However, even while recovering from the core surgery, Verlander was effective during the early portions of games, specifically with 50 or fewer pitches thrown. Here are his 2014 BA/OBP/SLG/OPS splits based on pitch count. Note the improvement in his second 25 pitches then a drop in performance after 50 pitches:
Pitches 1-25: .253/.302/.425/.727
Pitches 26-50: .255/.312/.348/.659
Pitches 51-75: .283/.361/.433/.794
Pitches 76-100: .294/.327/.454/.781
These results mirrored his numbers against batters in their third at-bat of the game:
First time through order: .253/.309/.418/.727
Second time through order: .260/.324/.346/.670
Third time through order: .312/.357/.504/.861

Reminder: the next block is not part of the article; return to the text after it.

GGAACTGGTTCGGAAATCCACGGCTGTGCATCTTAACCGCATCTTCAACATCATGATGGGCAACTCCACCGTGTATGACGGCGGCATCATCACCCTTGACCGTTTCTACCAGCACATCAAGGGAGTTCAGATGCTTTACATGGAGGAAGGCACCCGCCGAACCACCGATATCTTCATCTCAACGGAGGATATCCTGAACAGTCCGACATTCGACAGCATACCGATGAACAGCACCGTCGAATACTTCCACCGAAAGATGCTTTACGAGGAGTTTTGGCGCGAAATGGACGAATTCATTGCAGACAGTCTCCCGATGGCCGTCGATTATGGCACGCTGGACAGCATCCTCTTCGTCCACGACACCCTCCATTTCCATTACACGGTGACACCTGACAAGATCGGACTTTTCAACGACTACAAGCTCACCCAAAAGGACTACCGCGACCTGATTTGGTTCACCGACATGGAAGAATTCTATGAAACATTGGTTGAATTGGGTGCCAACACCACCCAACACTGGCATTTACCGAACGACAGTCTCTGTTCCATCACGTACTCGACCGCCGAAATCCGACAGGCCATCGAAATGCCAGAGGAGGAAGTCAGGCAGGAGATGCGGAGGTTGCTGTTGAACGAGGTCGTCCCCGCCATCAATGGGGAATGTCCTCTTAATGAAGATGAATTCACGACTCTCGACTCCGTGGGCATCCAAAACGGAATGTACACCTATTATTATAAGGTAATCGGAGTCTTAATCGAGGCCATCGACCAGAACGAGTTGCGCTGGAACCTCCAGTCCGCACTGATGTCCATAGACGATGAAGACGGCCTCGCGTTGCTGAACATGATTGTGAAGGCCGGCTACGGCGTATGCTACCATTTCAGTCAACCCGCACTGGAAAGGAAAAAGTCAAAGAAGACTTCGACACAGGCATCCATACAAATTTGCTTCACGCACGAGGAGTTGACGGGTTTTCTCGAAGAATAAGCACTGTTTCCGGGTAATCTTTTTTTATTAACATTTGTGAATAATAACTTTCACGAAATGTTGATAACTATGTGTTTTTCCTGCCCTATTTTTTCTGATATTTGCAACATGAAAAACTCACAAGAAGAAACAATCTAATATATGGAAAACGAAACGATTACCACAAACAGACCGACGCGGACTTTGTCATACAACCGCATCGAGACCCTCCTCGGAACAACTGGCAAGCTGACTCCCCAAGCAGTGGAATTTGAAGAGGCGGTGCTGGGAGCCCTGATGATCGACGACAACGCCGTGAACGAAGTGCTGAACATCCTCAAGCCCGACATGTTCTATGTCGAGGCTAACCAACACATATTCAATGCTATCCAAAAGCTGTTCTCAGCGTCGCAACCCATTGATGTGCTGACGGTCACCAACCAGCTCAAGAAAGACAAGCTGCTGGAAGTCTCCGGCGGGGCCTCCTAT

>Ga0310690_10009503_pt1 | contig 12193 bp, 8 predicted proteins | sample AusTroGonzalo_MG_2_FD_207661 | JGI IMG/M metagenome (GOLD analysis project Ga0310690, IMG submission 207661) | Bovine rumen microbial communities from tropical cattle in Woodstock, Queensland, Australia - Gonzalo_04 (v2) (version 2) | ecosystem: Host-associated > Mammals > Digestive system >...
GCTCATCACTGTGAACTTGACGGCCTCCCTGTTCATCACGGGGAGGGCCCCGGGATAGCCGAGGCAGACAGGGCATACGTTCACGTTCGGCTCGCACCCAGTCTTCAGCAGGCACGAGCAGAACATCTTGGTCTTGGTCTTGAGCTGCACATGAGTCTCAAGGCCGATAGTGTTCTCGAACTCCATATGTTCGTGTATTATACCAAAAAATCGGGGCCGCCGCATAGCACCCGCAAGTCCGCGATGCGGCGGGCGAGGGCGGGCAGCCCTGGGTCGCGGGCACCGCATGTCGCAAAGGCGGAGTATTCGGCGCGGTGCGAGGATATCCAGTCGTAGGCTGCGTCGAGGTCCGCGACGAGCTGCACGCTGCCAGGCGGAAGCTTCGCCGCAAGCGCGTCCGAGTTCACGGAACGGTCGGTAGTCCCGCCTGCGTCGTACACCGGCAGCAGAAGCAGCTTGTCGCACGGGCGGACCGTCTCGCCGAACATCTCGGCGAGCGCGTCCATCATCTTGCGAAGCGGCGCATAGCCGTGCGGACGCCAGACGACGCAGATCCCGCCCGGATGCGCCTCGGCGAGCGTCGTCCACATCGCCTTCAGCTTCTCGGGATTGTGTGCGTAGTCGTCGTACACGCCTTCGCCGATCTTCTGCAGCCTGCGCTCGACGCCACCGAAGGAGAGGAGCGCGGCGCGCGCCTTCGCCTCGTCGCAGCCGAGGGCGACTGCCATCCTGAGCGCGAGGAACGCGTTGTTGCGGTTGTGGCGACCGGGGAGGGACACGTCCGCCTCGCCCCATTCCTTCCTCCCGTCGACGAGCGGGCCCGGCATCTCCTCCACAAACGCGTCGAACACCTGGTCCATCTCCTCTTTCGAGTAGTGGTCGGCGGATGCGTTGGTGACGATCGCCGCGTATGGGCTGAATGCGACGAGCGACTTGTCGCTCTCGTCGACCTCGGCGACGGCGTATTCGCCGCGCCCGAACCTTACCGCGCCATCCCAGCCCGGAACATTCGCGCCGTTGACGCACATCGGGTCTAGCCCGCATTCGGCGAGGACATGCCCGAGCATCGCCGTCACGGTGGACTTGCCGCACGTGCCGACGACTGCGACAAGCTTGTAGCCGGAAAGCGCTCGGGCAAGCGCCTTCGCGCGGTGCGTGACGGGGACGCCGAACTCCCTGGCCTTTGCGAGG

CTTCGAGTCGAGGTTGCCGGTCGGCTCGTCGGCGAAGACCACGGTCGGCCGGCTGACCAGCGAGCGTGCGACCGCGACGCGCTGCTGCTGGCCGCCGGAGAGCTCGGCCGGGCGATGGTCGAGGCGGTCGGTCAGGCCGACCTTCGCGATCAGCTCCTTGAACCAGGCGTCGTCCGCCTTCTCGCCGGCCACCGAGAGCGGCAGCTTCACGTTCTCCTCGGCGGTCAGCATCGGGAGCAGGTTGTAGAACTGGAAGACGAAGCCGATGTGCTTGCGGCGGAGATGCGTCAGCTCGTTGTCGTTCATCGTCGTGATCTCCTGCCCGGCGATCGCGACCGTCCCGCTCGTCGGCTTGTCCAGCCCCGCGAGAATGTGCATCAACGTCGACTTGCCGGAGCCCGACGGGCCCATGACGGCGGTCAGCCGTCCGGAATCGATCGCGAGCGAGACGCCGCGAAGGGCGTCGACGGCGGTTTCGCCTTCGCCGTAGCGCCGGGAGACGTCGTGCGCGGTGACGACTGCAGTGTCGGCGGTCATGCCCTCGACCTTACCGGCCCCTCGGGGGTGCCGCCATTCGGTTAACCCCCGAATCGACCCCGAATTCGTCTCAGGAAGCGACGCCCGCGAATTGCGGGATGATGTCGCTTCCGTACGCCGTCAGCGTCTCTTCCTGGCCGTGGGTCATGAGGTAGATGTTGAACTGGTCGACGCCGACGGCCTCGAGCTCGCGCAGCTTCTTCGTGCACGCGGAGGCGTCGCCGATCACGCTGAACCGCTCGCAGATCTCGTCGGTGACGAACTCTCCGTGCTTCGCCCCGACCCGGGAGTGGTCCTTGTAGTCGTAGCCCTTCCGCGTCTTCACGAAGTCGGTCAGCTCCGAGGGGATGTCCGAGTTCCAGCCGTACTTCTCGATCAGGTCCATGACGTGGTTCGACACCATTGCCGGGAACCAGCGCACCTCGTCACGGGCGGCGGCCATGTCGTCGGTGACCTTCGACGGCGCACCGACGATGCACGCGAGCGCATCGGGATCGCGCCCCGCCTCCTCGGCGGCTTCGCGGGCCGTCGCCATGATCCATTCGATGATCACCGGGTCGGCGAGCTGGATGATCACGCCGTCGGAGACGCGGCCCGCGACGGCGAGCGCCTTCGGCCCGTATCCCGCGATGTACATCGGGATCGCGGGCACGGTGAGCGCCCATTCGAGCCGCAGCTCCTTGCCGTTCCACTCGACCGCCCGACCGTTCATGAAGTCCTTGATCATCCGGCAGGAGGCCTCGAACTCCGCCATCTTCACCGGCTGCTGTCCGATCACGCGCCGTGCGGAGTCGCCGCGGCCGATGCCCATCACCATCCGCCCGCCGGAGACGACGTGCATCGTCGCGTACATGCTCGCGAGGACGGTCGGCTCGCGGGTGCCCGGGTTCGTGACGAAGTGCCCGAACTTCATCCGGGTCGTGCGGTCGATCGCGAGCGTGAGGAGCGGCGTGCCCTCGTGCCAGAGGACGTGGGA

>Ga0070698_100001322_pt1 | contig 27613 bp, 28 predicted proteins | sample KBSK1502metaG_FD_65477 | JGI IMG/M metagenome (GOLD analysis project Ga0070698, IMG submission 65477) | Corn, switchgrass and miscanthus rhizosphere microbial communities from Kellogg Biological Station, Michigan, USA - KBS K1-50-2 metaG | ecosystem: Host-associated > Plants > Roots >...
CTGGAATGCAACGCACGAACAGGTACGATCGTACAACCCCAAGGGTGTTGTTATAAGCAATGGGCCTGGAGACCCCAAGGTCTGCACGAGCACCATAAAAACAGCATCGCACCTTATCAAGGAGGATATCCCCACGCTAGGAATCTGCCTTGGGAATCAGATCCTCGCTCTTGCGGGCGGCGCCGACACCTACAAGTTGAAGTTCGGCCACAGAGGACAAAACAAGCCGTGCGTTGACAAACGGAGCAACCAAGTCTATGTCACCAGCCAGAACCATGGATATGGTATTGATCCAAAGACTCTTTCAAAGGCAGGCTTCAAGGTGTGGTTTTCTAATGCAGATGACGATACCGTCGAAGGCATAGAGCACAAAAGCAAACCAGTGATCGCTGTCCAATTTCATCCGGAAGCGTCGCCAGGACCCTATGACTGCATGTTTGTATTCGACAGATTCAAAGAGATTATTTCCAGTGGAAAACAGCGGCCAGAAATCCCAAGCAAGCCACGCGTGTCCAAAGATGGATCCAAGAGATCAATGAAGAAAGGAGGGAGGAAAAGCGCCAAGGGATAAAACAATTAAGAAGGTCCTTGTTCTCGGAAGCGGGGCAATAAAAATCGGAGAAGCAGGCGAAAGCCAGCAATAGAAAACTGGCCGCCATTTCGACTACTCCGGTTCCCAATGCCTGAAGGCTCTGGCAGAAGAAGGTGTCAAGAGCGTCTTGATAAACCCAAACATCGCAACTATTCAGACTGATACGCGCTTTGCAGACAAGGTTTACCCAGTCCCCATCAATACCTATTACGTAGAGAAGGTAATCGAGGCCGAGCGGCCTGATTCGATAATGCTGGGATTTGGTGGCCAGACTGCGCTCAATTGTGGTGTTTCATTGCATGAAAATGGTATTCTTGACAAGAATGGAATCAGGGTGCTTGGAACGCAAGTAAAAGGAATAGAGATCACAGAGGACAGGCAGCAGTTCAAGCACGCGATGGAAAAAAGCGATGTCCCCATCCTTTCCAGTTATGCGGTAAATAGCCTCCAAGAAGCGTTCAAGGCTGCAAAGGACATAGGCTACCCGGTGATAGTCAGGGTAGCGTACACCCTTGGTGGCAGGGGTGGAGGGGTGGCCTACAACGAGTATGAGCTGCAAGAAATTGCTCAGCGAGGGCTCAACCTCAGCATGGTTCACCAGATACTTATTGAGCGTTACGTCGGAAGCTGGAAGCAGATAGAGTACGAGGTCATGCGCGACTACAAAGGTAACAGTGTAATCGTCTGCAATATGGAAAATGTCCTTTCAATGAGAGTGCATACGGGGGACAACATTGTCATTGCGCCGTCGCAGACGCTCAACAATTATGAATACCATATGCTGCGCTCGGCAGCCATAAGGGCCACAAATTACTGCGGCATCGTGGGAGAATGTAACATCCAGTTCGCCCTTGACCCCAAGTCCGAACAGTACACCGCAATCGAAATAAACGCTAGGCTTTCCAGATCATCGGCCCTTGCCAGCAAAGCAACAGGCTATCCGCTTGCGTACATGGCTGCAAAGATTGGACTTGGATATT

That Verlander's slash stats improved significantly from the first to the second time through the order suggests a window of effectiveness between two and four innings. Here are his composite ERA and slash lines for innings one through six in 2014. Note the third inning line:
First inning: 5.34/.264/.319/.424/.743
Second inning: 2.61/.256/.293/.453/.746
Third inning: 2.32/.235/.313/.296/.609
Fourth inning: 3.19/.279/.358/.393/.751
Fifth inning: 4.65/.283/.324/.409/.733
Sixth inning: 6.67/.298/.370/.500/.870
Wouldn't it make sense to bring him in to start the sixth or seventh inning, preferably against the lower part of the lineup, and let him pitch three innings? This is where value optimization and WAR come in. Depending on which formula you use, one win above replacement is worth about $7 million on the open market. At $28 million per season, Verlander needs to average four WAR per year for the next five seasons for the Tigers to break even on their investment. Is there a better chance of him doing that as a diminished starter or as Mark Eichhorn 2.0?